1. Identify and protect against anticipated threats to the security or integrity of the information.
  2. Protect against reasonably anticipated, unauthorized uses or disclosures.
  3. Ensure the integrity, availability, and confidentiality of all patient health information that is created, received, maintained or transmitted.
  4. Make sure that employees comply with security standards.

In simpler terms, unauthorized people shouldn’t have access to any patient records, and medical practices need to do whatever they can to keep confidential information safe.

New York and Presbyterian Hospital and Columbia University had to pay large fines because proper security measures weren’t in place. If they had been more proactive in strengthening their security practices, the entire scandal wouldn’t have happened.

Improving security to be compliant

You may not be able to predict when or if a breach or cyber-attack will occur, but there are things you can do to improve data security.

Perform a Risk Assessment

A risk assessment for potential security breaches is essential for any health care office. This can include determining the likelihood and impact of a security breach. In fact, not only is it essential, it became a legal requirement when the Omnibus Rule became effective in March of 2013.

It can also help with implementing security measures to ensure that breaches don’t occur, and documenting what needs to be done to protect EHPI.

It’s important to note that a risk assessment isn’t a one-time activity. This should be done periodically. It will ensure that you’re doing what you can to protect important data.

Limit electronic access to patient data

With today’s software solutions, you can put safeguards in place to ensure that the right people see certain kinds of information. Consider implementing role-based access for your medical records. Generally speaking, access should be provided based upon the minimum access required for a workforce member or vendor to complete their requited duties.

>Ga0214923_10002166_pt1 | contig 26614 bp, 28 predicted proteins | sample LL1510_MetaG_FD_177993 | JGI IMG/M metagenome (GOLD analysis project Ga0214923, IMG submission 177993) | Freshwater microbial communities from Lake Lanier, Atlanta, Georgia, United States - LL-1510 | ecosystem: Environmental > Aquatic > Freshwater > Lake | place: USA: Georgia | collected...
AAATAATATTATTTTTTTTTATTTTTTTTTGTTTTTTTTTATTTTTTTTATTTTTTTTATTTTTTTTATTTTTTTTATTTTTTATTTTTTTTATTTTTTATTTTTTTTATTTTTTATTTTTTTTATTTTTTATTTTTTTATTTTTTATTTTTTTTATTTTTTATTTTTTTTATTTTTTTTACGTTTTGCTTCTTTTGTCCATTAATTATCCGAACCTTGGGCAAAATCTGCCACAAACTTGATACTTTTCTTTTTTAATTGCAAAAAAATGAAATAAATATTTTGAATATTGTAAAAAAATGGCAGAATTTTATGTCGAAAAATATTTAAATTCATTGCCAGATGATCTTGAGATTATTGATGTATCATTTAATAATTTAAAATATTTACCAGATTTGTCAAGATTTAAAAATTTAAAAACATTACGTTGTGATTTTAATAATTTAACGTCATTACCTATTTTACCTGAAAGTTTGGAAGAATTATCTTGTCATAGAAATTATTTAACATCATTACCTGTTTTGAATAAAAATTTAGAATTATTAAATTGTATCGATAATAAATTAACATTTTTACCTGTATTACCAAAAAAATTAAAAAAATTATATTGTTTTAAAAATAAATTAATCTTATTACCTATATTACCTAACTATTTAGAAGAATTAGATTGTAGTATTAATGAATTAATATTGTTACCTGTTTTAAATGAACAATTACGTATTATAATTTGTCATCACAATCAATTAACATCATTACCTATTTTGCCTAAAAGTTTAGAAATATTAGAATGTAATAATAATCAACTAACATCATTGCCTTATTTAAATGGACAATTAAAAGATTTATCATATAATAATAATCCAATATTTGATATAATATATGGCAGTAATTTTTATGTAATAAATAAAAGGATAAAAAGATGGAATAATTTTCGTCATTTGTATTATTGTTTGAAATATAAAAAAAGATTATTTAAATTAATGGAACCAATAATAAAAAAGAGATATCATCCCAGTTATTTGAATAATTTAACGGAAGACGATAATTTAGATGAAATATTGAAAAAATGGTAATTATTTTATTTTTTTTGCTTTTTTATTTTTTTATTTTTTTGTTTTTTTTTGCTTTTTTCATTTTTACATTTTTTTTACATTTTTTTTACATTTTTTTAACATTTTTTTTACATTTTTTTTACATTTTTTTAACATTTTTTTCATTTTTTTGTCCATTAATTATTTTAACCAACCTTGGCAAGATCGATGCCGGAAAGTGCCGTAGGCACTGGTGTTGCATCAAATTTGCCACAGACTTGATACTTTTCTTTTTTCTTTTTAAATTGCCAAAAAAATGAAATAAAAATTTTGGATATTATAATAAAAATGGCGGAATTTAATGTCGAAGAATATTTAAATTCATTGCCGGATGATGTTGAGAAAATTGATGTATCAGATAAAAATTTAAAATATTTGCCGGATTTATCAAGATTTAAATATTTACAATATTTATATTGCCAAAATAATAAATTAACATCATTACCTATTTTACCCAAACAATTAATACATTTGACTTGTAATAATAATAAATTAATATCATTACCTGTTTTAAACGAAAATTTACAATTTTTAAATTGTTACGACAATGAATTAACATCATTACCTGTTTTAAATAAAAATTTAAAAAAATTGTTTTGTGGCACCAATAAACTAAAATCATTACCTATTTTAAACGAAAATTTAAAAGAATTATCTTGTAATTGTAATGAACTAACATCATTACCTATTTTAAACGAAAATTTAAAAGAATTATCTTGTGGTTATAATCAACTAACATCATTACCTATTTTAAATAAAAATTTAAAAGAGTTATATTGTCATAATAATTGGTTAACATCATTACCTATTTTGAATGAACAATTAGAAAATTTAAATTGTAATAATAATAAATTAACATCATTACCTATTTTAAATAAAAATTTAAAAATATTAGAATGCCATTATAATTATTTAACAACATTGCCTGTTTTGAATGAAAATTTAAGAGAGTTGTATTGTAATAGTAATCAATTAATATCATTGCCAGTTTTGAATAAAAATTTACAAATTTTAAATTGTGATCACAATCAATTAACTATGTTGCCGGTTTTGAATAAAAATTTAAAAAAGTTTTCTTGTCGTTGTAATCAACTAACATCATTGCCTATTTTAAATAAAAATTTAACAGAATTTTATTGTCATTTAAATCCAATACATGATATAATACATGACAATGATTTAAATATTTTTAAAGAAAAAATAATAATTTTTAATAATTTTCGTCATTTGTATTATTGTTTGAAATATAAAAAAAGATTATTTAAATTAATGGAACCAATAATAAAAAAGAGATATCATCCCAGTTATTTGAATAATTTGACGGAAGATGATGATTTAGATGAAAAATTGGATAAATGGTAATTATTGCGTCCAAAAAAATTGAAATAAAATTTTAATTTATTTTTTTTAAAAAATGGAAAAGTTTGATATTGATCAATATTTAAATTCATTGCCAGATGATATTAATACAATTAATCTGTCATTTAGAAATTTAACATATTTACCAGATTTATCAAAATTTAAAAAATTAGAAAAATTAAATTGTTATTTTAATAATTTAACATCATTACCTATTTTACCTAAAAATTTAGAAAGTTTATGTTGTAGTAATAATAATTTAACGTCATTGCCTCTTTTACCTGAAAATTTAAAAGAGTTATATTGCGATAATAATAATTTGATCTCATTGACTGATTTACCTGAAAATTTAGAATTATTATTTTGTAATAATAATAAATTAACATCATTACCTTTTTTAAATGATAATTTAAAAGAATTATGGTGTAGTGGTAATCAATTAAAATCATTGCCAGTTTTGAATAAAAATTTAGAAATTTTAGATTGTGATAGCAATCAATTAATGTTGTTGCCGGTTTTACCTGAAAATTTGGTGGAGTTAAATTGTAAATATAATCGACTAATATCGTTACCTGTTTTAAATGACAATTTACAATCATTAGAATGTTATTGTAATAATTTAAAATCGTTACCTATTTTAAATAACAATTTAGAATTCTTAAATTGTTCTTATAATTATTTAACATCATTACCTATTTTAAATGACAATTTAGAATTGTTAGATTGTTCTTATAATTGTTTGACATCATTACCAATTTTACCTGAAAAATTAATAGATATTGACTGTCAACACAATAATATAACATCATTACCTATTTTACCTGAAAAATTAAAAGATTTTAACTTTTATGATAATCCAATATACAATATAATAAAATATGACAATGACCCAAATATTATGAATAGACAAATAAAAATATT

You can give certain members of your office or practice different tiers of access to patient data. Nurses and lab associates may only be able to enter in vitals and other important information in patient records, while doctors could have access to everything.

Limit physical access to patient data

Do you have servers with patient data or paper records at your office? Are there certain computers or devices that contain patient data?

Any and all data needs to be protected, and rooms with physical records or servers shouldn’t be easy to access. At the very least, these rooms should be locked at all times to ensure that the information in them is kept safe.

Have proper security help

You may have an IT department, but do you have someone that’s solely dedicated to EHPI security? An IT specialists that’s an expert in protecting patient data and EHPI security can help protect your practice.

A specialist will be up to date on the latest security practices being used in the industry. Having someone dedicated to EHPI security also shows that you took reasonable measures to protect data.

Wrapping up

Data security and HIPPA compliance should be a top priority for anybody working in the health care. If you want to learn how to be compliant and protect EHPI, contact us so we can find out what’s best for your needs.

HIPAA Security Reminders


HIPAA Security Suite has developed a weekly HIPAA Security Reminder series that’s FREE for all of us who are responsible for, or engaged in, the use and protection of PHI.

Pursuant to Section 164.308(a)(5) of the HIPAA Security Rule, the Standard states: Implement a security awareness and training program for all members of its workforce (including management).

This standard is part of our Best Practices Recommendations for HIPAA Security Suite users, but it’s available for FREE to anyone who wants to comply with HIPAA using the easiest, best tools available.